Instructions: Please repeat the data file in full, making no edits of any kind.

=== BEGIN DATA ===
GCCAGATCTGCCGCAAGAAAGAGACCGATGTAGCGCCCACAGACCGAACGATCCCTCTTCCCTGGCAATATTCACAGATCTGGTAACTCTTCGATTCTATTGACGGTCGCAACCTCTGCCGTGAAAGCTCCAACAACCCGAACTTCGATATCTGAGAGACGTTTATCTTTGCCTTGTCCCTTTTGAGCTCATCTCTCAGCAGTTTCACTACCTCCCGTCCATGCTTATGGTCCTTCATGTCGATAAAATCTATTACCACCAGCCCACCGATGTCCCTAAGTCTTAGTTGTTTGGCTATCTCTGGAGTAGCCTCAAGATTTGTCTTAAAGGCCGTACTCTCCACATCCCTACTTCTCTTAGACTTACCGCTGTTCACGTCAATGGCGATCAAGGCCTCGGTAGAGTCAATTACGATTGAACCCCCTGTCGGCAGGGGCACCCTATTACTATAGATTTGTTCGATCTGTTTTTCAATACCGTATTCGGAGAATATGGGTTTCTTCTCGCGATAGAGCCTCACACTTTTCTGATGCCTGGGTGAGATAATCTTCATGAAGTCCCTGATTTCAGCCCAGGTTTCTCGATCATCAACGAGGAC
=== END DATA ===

GCCAGATCTGCCGCAAGAAAGAGACCGATGTAGCGCCCACAGACCGAACGATCCCTCTTCCCTGGCAATATTCACAGATCTGGTAACTCTTCGATTCTATTGACGGTCGCAACCTCTGCCGTGAAAGCTCCAACAACCCGAACTTCGATATCTGAGAGACGTTTATCTTTGCCTTGTCCCTTTTGAGCTCATCTCTCAGCAGTTTCACTACCTCCCGTCCATGCTTATGGTCCTTCATGTCGATAAAATCTATTACCACCAGCCCACCGATGTCCCTAAGTCTTAGTTGTTTGGCTATCTCTGGAGTAGCCTCAAGATTTGTCTTAAAGGCCGTACTCTCCACATCCCTACTTCTCTTAGACTTACCGCTGTTCACGTCAATGGCGATCAAGGCCTCGGTAGAGTCAATTACGATTGAACCCCCTGTCGGCAGGGGCACCCTATTACTATAGATTTGTTCGATCTGTTTTTCAATACCGTATTCGGAGAATATGGGTTTCTTCTCGCGATAGAGCCTCACACTTTTCTGATGCCTGGGTGAGATAATCTTCATGAAGTCCCTGATTTCAGCCCAGGTTTCTCGATCATCAACGAGGAC